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Monday, April 20, 2015

Asthma may cause bone loss

The following was originally published at on April 28, 2014

Asthma May Contribute to Bone Loss, Study Says

Modern science has shown asthma is “more than just a lung disease.” It has now been linked with the immune system, mind, stomach, nose, eyes, and skin. The latest evidence suggests it may even be linked with bone loss.

Both and reported on a study where researchers studied the medical records of over 7,000 adults in Seoul, Korea. They concluded that those with “hyperactive airways” were at an increased risk for bone loss and bone fractures.

The term “hyperactive airways” is a technical term for asthma. It means that a person has chronically inflamed air passages that are hypersensitive, or overreactive, to certain triggers around them. Asthma triggers include things such as dust mites, mold, pollen, pollution, cockroach urine, strong smells, and smoke.

At the present time, the experts do not know why asthmatics are at an increased risk for bone loss. They also do not know why asthma might cause bone loss, although there are theories.

1. Inhaled corticosteroids: Medicines such as Flovent, Qvar, Pulmicort, Advair and Symbicort are used to treat the underlying inflammation in order to control and prevent asthma. While systemic steroids were linked to bone loss as far back as 1983, the link between inhaled steroids and bone loss remains unknown.

2. Bone loss: The researchers could not rule out that the bone loss did not come before the asthma. It may be possible the factors that contribute to bone loss may also contribute to the development of asthma.

3. Low vitamin D: Studies have already shown a possible link between asthma and vitamin D deficiency. This vitamin is supplied by the sun and diet, and is needed to absorb calcium. Theories here suggest that poor asthma control may result in less time outdoors, or a diet that does not include enough vitamin D.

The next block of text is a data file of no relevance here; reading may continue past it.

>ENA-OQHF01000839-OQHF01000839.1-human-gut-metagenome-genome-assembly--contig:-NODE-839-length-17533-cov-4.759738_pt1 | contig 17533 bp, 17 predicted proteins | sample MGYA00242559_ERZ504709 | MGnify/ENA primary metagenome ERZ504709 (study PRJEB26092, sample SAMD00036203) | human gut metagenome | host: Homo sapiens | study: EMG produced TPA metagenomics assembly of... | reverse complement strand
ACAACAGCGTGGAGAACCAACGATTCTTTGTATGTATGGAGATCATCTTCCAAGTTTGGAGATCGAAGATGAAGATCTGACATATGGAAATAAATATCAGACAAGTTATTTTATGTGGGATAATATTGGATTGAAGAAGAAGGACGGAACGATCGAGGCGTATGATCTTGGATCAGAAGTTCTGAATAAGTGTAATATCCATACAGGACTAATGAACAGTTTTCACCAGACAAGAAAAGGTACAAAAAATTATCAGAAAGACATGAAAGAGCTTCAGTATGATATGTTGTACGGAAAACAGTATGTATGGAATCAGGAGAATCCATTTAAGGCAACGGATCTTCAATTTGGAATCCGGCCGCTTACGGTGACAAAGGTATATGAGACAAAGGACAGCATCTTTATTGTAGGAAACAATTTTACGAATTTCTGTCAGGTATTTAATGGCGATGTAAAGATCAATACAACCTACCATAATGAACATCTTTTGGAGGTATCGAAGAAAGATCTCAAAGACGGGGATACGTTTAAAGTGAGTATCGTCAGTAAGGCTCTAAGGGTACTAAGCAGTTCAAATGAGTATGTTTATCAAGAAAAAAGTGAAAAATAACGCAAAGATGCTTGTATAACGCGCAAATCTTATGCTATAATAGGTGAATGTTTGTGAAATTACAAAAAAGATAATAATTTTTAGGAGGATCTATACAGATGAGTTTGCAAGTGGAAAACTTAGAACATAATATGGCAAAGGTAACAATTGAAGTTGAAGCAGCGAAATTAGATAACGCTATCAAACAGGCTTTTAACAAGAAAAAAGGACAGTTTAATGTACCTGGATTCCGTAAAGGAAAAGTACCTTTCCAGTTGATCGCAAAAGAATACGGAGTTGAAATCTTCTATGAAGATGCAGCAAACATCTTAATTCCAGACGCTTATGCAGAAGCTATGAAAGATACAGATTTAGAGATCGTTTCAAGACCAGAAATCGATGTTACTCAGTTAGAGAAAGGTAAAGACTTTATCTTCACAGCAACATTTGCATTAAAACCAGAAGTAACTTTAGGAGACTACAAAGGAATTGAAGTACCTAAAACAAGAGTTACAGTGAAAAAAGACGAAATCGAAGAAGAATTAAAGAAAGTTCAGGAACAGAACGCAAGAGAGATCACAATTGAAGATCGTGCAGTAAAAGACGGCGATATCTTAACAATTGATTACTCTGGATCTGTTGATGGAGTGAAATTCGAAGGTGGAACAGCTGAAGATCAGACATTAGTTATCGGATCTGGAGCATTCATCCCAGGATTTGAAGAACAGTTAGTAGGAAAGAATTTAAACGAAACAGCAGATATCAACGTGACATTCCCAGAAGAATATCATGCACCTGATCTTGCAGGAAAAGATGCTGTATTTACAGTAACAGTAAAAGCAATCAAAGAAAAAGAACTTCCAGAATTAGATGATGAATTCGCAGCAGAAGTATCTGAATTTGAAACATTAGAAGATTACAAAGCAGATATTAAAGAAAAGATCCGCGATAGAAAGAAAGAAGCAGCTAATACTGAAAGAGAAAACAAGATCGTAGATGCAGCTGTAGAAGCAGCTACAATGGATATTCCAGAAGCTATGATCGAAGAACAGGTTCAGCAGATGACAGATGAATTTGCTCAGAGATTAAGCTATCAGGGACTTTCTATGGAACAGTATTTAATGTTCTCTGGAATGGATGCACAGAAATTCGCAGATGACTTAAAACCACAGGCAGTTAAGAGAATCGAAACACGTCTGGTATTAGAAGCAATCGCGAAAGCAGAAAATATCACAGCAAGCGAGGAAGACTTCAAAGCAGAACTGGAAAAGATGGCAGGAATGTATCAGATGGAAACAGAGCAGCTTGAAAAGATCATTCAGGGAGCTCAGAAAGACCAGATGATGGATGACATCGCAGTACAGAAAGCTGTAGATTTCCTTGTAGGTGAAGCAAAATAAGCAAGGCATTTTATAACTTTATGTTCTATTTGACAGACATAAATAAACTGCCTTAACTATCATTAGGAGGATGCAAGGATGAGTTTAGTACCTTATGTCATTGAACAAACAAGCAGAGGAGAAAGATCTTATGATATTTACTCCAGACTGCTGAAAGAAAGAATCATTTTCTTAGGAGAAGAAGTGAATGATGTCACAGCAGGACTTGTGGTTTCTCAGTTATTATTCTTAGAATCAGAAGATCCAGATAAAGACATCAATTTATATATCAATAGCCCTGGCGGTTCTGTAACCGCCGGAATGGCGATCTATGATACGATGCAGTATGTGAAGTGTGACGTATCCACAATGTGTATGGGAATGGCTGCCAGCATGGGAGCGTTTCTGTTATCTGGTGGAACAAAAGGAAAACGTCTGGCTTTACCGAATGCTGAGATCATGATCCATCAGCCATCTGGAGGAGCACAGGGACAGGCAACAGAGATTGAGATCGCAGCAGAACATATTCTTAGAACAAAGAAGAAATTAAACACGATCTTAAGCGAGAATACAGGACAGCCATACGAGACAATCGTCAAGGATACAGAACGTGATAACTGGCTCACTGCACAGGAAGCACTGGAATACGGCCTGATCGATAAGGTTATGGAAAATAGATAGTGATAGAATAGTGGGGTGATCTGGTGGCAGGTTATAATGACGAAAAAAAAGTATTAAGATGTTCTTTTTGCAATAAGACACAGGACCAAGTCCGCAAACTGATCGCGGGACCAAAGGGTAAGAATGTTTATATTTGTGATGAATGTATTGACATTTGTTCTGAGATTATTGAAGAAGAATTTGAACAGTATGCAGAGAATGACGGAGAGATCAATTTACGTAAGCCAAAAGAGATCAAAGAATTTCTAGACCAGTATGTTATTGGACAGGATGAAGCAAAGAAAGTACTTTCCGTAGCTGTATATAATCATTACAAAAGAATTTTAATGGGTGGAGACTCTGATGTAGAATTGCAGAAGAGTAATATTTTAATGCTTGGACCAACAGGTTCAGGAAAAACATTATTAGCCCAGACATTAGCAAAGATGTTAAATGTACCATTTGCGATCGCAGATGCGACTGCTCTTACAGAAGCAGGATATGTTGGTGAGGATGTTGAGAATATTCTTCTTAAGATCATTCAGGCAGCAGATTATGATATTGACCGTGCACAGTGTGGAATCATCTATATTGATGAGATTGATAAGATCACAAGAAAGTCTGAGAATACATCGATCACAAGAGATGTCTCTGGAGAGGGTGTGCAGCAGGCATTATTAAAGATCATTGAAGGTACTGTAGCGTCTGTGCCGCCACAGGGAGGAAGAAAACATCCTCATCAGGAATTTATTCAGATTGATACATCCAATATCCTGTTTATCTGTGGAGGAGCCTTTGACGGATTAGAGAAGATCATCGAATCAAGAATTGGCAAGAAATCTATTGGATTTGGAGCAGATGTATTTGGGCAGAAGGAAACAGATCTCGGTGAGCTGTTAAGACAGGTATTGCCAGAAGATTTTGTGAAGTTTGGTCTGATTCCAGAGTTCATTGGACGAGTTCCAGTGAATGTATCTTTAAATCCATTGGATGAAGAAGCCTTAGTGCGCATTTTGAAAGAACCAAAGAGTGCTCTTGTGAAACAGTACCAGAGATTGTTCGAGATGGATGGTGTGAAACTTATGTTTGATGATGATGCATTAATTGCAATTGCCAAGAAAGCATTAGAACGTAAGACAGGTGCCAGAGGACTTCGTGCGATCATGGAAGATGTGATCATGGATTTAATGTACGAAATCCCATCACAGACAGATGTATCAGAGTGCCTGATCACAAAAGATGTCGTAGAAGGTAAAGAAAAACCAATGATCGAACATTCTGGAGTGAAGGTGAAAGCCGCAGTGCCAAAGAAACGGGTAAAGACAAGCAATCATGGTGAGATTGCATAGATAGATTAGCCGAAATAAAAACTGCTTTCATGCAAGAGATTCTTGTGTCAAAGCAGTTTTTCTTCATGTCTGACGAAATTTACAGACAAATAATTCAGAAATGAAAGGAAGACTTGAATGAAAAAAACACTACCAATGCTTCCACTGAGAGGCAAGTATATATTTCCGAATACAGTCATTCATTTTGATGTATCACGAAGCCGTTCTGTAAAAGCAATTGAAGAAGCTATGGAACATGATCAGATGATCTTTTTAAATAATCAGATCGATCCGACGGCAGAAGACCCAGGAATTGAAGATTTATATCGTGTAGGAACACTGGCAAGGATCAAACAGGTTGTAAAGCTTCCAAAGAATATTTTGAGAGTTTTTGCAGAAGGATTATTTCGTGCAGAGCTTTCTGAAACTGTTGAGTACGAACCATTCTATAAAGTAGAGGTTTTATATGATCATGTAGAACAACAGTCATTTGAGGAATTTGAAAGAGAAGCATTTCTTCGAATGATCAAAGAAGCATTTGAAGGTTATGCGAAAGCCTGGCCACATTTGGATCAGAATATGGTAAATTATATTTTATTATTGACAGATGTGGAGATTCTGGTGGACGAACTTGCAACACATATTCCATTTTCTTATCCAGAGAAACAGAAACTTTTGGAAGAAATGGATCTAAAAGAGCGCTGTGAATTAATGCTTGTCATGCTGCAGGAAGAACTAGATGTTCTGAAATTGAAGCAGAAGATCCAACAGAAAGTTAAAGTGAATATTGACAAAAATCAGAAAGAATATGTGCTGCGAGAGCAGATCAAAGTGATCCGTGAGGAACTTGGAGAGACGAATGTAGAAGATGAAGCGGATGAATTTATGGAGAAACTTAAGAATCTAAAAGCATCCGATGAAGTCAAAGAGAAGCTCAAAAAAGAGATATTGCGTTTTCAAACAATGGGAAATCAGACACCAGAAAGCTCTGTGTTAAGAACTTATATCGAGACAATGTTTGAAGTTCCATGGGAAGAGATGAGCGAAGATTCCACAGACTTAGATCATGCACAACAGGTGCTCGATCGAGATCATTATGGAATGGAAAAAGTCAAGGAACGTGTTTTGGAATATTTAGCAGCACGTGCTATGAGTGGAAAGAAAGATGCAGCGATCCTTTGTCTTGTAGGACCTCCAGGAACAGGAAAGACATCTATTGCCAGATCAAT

4. Low activity levels: When an asthmatic isn’t breathing well, or fears that exertion will trigger an attack, this results in less physical activity. Less weight bearing activity can result in bone loss and weaker bones.

5. Increased anxiety: Studies have linked asthma with anxiety. People suffering with anxiety are at an increased risk of abusing alcohol. Likewise, some people believe that smoking might reduce anxiety. Both smoking and alcohol abuse have been linked with bone loss.

More research is needed on this topic. In the meantime, enough studies have linked asthma with bone loss to take this seriously. The Mayo Clinic lists the following things you can do to ensure proper bone health.

1. Include plenty of calcium in your diet: You should receive at least 1,000 mg of calcium every day. Foods to consider are broccoli, kale, sardines and soy products, such as tofu. You may also try calcium supplements.

2. Pay attention to vitamin D: You should ideally receive at least 600 iU every day, and 800 iU for those over 71. Sources include sunshine, and foods such as milk, cheese, fish, fish oils, egg yolks, and fortified foods like cereal. You may also try vitamin D supplements.

3. Include physical activity in your daily routine: Weight bearing exercises are essential to build healthy bones and slow down bone loss. For tips on how to exercise with asthma you can check out “14 Tips for Exercising with Asthma.”

4. Avoid inhaling cigarette smoke: While many believe smoking decreases anxiety, studies suggest quitting smoking reduces anxiety. Besides, smoking is a severe asthma trigger, and should be avoided by asthmatics at all costs anyway.

5. Avoid consuming more than 2 alcoholic beverages a day: Studies suggest “Long-term alcohol consumption can interfere with bone growth.” Besides, alcohol has also been linked with worsening asthma, so it should be avoided anyway.

The overriding theme here seems to suggest that asthmatics must pay special attention to their bodies in order to maintain good health, including their bones.

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